When you’re young, stories are simple. There are good guys and bad guys, and it seems easy to divide everyone into one of those two groups. Even some of the characters we’ll read about in Judges may be easily deemed “good guys.” You have Gideon putting out the fleece as an act of faith. You have Samson with his unmatched strength pulling down a pagan temple with his own two hands. You have the left-handed Ehud getting the drop on the evil King Eglon.
As an adult, however, you might find yourself shifting uncomfortably as you read through these stories that once seemed so simple. The book of Judges is complicated. People often perceived as heroes might start to seem downright villainous. That’s because they often are.
Judges is not a collection of heroic tales. It is a tragedy, in both the literal and literary senses of the word. Judges recounts the true and tragic unraveling of the people of Israel as they chose to abandon God and live like their pagan neighbors. Like Macbeth or The Great Gatsby, Judges is told as a tragedy, where the arc of the story lands with a thud rather than a victory parade. Forgetting the one true God—both His goodness and His holiness—is a tragedy.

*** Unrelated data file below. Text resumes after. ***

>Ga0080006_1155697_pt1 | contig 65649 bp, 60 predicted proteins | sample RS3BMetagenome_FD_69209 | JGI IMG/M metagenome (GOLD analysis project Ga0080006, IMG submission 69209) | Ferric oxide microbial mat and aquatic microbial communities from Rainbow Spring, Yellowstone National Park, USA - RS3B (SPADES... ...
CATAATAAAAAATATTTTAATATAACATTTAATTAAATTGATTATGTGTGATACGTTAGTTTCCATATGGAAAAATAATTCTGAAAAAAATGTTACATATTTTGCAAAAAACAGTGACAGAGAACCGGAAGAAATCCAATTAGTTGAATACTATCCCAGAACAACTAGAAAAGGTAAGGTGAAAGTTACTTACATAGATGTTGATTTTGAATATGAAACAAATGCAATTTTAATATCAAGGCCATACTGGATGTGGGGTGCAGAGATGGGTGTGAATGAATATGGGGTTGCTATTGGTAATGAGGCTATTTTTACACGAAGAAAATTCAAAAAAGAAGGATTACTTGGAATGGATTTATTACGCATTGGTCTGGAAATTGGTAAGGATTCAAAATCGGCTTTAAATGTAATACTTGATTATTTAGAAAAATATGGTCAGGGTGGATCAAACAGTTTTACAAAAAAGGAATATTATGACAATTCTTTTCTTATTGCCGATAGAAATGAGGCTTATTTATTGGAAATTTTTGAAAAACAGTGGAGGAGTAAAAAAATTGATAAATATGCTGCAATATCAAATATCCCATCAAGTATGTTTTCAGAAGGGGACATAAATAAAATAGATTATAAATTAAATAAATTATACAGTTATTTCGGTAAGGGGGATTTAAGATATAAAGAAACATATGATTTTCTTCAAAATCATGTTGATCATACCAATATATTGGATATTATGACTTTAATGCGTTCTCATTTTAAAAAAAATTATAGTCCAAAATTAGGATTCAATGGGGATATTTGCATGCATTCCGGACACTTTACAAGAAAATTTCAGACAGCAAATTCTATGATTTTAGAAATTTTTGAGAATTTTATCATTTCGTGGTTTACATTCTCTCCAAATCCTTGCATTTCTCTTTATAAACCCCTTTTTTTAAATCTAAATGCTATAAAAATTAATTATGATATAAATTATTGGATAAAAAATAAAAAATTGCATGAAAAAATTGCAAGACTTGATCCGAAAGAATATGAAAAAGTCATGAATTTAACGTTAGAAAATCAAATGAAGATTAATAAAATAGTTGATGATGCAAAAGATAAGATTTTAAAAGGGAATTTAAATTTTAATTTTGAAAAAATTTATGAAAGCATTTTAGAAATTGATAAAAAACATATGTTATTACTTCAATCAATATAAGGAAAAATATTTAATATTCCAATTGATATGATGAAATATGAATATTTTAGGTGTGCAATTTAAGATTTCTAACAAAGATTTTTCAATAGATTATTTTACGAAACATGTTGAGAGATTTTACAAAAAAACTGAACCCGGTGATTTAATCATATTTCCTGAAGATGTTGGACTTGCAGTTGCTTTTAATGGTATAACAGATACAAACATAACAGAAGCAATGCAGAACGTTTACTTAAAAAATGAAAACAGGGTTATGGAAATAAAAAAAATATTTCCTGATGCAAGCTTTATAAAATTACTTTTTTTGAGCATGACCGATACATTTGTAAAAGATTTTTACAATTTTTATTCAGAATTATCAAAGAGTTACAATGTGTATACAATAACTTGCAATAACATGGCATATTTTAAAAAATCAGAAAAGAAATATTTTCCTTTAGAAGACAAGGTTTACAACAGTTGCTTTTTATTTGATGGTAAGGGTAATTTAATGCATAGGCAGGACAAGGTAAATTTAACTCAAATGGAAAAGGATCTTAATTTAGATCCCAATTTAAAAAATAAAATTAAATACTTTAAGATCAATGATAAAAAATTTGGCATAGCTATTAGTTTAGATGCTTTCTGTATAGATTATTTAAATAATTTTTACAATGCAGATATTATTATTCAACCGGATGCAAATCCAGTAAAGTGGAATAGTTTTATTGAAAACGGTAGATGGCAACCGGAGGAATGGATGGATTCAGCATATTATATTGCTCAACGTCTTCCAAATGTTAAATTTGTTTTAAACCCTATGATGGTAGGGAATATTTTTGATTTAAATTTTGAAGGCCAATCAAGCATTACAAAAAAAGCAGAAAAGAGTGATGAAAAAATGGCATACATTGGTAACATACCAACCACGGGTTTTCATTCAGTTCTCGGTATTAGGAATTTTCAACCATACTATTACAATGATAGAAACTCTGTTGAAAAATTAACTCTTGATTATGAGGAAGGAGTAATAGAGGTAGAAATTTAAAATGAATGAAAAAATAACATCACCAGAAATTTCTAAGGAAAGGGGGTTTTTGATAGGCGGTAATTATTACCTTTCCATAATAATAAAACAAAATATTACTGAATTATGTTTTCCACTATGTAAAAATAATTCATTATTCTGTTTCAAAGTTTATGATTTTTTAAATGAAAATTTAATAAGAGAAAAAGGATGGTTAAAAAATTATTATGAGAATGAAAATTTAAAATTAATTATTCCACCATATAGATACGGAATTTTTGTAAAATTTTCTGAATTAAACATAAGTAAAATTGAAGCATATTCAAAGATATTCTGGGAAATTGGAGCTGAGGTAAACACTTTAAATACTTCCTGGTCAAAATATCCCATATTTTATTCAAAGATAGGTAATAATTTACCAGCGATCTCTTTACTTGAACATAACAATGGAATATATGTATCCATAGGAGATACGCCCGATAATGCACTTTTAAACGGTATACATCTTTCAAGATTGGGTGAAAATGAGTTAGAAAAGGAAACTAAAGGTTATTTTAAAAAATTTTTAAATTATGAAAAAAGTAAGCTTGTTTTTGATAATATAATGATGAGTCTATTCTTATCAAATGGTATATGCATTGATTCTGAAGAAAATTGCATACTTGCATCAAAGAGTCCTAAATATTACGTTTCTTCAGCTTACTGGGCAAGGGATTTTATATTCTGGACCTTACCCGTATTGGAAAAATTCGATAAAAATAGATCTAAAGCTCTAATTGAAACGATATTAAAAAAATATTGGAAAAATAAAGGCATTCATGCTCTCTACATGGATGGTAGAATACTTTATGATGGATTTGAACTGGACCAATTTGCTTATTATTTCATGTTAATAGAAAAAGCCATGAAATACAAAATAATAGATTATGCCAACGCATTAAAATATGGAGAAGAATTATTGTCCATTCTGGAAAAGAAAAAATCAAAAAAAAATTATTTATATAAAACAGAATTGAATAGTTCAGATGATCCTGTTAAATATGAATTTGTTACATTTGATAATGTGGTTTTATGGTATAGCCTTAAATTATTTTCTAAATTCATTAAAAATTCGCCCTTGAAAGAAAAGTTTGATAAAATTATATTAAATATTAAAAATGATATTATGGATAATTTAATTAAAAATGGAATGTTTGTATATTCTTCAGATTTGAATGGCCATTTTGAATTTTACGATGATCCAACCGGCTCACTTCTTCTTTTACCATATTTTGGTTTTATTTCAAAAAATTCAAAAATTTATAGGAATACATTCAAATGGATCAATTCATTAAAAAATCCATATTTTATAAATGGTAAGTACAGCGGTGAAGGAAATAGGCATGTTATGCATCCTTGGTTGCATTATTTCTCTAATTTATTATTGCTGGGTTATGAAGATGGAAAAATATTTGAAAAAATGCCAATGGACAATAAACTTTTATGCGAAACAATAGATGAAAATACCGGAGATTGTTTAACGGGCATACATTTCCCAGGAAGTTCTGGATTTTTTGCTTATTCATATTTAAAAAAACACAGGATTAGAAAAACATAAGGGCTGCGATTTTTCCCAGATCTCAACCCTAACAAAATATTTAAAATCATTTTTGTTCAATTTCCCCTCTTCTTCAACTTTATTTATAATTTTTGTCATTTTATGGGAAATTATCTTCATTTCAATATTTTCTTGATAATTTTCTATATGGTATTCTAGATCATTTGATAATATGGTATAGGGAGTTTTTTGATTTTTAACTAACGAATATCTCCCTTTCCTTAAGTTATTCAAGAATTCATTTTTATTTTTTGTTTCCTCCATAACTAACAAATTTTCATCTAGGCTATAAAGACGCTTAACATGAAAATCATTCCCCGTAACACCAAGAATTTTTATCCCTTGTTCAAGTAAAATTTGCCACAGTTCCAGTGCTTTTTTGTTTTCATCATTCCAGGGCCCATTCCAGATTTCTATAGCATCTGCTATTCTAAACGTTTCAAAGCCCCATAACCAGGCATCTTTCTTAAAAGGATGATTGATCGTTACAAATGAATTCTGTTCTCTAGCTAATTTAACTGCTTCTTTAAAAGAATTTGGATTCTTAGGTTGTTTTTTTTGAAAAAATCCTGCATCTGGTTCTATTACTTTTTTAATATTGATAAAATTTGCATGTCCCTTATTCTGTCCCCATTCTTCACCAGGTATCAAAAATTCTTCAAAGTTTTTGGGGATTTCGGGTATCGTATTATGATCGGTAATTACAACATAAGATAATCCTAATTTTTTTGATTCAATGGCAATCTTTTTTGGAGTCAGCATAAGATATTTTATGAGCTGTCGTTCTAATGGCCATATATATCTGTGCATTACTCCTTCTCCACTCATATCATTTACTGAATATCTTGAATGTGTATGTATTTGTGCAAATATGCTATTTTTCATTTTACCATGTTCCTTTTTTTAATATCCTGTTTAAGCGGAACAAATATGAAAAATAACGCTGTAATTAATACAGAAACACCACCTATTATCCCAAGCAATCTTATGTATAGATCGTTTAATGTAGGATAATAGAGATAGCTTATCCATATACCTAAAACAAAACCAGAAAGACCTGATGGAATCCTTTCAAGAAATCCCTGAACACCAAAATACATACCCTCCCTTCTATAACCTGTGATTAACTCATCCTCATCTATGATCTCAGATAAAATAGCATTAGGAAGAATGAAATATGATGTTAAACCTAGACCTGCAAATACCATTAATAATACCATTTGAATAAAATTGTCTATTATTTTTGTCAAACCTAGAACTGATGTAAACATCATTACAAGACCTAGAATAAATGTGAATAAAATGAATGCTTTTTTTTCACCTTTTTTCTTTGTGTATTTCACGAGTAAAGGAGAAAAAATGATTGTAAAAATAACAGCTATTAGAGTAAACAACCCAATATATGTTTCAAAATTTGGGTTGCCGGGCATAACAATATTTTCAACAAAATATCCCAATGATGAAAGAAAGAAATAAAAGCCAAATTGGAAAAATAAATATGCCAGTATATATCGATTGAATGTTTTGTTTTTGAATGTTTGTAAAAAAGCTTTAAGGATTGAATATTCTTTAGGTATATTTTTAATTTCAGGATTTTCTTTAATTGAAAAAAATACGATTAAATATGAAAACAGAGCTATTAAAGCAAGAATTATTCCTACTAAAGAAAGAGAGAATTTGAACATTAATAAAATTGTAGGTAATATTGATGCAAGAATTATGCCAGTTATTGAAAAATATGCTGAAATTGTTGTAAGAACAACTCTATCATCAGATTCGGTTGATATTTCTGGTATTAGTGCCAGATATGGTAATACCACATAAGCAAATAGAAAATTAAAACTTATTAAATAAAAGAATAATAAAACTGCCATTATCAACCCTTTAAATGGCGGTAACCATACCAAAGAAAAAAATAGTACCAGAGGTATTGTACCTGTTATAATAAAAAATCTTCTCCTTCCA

In Judges, Israel experiences a downward spiral of rebellion and rescue with each new judge. We witness their fall from obedience into desolation. We long for the seed of hope that rises from the books (like Ruth and Samuel) that follow to take root. But this book does not resolve. It just ends with everyone doing whatever seems right to them.
God is the hero of Scripture, and Judges demonstrates this in a pronounced way. We can draw hope from the fact that God works through broken, morally compromised, deeply flawed people to bring about His perfect will. We draw hope because that perfect will is ultimately fulfilled in the finished work of our perfect Savior, Jesus Christ, who is also our righteous Judge. And His story does not end in ruin, but in peace and glory forever.